Monday, December 04, 2006
On Saturday Rossana and I drove downtown and joined an anti-war march. It's my second protest ever (the first being in New Orleans when the city decided to tear down structurally sound public housing).
I found out about it through an email. I keep a gmail account that I use for signing on line petitions etc. The descision to go was somewhat impulsive. The event was sponsored by the local AFL-CIO. When we got to the outskirts of the city there were long lines of cars. There are never lines of cars on Saturdays and my heart swelled with pride in my native city. That is, until I saw that the vast majority of these people were going to some kind of sporting event. Par for the course really. Bread and Circuses is what keeps the citizens happy.
We met up in front of the Crown Plaza Hotel. There were, I don't know...maybe 5-600 people. We were handed a flyer with the chants we would be saying. Make shift drums made from plastic drums kept up a steady rhythem. There was a squad of young folk decked out in black and balaclavas or scarves to hide their faces. These were the agitators. Among them were several people with arm bands with a red cross to indicate they were 'medics' in the event of..well unpleasentness. The crowd was a mix of the college hippie types and long time peaceniks. There were a few 'Veterans for Peace' members from the Vietnam era most likely. But there were also high school aged kids. There were Moms. Faces you wouldn't expect. And of course the Union folks.
The march began on time and headed out down St Clair. We were flanked by several police cars that acted like sheep dogs, hearding us to the right whenever we took up too much of the road. A city ambulance followed behind. It was an upbeat crowd. These were not angry people, or at least they did not act hostile, except for the black clad agitators who occasionally rushed at SUV drivers just to scare them. Way to make yourselves look like assholes, guys. The march took two turns and ended up in front of the Federal building. Rossana and I carried a banner the length of the march whch was difficult because it was a) large and b) not well made. It was cold and despite the urging to the megaphone wearing chant leaders I never really screamed our chants. Its not that I disagreed with them, but I guess I was overcome by a bit of shyness. Plus there was the fact that there just weren't a lot of people in that part of Cleveland that day. Drivers would holk their horns and wave in support. People waved from office building windows. But the masses were near the stadium waiting to be entertained by our modern day gladiators. The local news showed up, which is something, but it was Fox news so I can only imaginbe how the march was portryed at 10pm "Filthy hippies run rampant in city! Terrorist sympathisers cause mayhem!".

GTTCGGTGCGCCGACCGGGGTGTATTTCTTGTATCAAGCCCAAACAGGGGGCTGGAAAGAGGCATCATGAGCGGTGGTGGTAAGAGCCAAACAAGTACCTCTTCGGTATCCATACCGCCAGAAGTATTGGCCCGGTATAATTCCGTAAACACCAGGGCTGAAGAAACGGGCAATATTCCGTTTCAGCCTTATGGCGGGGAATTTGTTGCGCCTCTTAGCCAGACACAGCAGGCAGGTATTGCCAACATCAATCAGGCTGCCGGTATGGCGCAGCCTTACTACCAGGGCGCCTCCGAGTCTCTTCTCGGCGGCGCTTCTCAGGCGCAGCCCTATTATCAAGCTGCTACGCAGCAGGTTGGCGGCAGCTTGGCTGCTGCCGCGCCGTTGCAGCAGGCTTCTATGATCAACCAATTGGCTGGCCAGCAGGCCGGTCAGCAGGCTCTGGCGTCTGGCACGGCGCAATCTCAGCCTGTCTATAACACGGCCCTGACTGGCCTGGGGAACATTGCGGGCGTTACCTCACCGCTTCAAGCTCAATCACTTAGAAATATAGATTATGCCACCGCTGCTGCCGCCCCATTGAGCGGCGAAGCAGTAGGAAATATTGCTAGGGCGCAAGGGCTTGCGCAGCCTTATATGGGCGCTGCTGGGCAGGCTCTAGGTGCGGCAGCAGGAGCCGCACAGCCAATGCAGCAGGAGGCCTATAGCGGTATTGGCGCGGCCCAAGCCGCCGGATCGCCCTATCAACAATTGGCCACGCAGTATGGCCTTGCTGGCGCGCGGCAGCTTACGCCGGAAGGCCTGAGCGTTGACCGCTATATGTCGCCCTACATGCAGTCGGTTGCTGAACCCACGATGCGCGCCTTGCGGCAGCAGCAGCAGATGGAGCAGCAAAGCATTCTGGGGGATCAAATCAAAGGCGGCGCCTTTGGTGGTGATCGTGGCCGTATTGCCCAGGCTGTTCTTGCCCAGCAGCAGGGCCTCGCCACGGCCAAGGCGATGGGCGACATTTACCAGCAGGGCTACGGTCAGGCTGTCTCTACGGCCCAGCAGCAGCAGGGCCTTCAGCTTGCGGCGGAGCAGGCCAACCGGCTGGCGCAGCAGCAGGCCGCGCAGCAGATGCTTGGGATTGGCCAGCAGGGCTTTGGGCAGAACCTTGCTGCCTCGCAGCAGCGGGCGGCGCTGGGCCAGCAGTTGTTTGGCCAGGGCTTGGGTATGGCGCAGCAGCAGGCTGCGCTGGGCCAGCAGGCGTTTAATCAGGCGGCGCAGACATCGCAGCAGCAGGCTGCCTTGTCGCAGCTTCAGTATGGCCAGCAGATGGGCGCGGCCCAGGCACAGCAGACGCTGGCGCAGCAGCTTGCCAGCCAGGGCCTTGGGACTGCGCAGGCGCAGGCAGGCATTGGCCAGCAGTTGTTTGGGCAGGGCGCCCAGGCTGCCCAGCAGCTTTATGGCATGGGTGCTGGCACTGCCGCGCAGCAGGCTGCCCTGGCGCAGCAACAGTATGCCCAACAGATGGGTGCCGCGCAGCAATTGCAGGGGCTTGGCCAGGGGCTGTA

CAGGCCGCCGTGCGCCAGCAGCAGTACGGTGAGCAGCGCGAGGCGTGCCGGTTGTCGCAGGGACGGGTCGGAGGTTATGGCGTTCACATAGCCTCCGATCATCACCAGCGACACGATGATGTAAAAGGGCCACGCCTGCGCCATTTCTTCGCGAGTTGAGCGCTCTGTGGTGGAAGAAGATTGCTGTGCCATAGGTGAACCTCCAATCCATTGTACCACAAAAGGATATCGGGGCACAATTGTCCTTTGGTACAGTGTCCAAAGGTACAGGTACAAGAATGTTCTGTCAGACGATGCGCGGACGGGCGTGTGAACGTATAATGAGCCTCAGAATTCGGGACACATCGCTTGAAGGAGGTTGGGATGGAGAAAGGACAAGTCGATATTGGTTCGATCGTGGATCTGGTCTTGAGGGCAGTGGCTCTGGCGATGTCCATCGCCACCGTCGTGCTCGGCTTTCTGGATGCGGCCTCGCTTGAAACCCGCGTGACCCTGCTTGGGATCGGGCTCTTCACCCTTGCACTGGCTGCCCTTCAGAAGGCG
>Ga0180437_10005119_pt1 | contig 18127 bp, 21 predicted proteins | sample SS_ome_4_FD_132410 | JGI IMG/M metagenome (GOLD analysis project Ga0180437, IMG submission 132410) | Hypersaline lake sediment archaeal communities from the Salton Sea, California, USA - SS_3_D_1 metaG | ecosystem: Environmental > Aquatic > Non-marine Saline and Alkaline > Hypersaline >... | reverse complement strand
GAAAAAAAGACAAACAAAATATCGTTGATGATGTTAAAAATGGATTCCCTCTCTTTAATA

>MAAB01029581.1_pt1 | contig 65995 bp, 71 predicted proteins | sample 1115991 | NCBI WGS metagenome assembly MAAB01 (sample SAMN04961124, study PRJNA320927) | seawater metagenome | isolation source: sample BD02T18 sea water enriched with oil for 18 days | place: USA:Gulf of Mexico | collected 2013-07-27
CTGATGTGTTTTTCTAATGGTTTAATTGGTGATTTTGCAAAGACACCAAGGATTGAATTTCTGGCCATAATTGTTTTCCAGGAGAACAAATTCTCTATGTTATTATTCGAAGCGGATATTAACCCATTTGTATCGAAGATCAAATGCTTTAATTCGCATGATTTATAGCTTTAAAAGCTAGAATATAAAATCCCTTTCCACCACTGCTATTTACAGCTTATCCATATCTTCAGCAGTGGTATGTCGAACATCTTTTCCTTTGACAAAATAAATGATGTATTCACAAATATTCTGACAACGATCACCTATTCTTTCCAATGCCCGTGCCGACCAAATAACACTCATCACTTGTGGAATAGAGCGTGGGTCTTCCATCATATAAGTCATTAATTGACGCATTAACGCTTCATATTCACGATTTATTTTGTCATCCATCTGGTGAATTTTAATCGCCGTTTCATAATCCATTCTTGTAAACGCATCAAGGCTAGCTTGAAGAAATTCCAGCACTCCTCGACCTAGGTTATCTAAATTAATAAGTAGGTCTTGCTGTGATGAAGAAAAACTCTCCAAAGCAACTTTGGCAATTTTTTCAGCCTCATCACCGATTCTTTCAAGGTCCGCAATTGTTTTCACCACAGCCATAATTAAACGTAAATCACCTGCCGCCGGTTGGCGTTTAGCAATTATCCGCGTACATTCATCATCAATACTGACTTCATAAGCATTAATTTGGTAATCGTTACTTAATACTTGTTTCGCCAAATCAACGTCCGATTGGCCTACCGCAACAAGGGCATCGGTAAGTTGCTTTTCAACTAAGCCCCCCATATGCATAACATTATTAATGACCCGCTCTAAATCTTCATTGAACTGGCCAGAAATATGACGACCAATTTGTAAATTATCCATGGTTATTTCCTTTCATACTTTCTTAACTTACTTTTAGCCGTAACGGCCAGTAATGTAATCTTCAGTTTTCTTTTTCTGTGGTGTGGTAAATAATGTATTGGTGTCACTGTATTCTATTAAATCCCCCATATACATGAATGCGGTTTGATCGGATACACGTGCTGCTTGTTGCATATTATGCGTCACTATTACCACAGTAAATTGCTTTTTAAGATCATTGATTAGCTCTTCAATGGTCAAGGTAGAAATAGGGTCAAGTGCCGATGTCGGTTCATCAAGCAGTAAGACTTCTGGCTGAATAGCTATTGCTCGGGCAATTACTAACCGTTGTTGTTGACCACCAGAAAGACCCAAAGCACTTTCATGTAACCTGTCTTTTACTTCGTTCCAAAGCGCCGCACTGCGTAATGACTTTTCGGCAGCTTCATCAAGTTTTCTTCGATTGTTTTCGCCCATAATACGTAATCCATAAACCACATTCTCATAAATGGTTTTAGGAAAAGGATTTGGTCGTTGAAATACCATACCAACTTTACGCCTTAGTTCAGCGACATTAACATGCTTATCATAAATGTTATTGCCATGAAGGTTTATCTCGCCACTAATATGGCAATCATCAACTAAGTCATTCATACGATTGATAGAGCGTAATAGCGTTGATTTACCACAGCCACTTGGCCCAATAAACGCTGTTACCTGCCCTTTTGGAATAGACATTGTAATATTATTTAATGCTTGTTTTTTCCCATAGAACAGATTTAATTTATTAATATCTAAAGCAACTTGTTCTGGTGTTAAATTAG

When we arrived at the federal building there was a small stage and a woman was playing a guitar and singing what I imagine are traditional pro-union songs. There were several short speaches, most were not great or impassioned. Only three were of interest, one by a Union chapter leader from S Carolina who spoke clearly and with feeling and got the crowd worked up. The next was a union organizer from Argentina who talked about how America 'helping'countries has led to widespread problems in South America and elsewhere. The third was an Iraqi workers organizer. I can tell he was passionate about his work and had hope for his country, but his grasp of English was poor and thus it did not convey that passion very clearly. The only non-union type was the wife of a National Guardsmen who was there because her hurband had been called up to serve in Iraq again. She read a speech he had intended to give about how he is proud to serve his country and he is happy to help others in need, but he questioned the justification and logic that led the U.S. into this quagmire.
That says a lot really. He knows its a clusterfuck, he knows the danger, he knows it's based on (at best) faulty logic (or as I call them 'lies'). But he'd going back to do what he can.
The march broke up after that. There were several workshops planned at the hotel later that night and Cindy Shehan was scheduled to speak the next day, but my back was killing me and I had done what I set out to do. I was not too disapointed, this is Cleveland after all. The march was well organized and executed. It was peaceful and the police were calm and non-confrontational. When I got home I looked through the various other flyers we had been handed at the march. There's another protest in January, this time in D.C. That's where the action is. That's the big show. I'm thinking of going if we don't have any shows. Anyone interrested?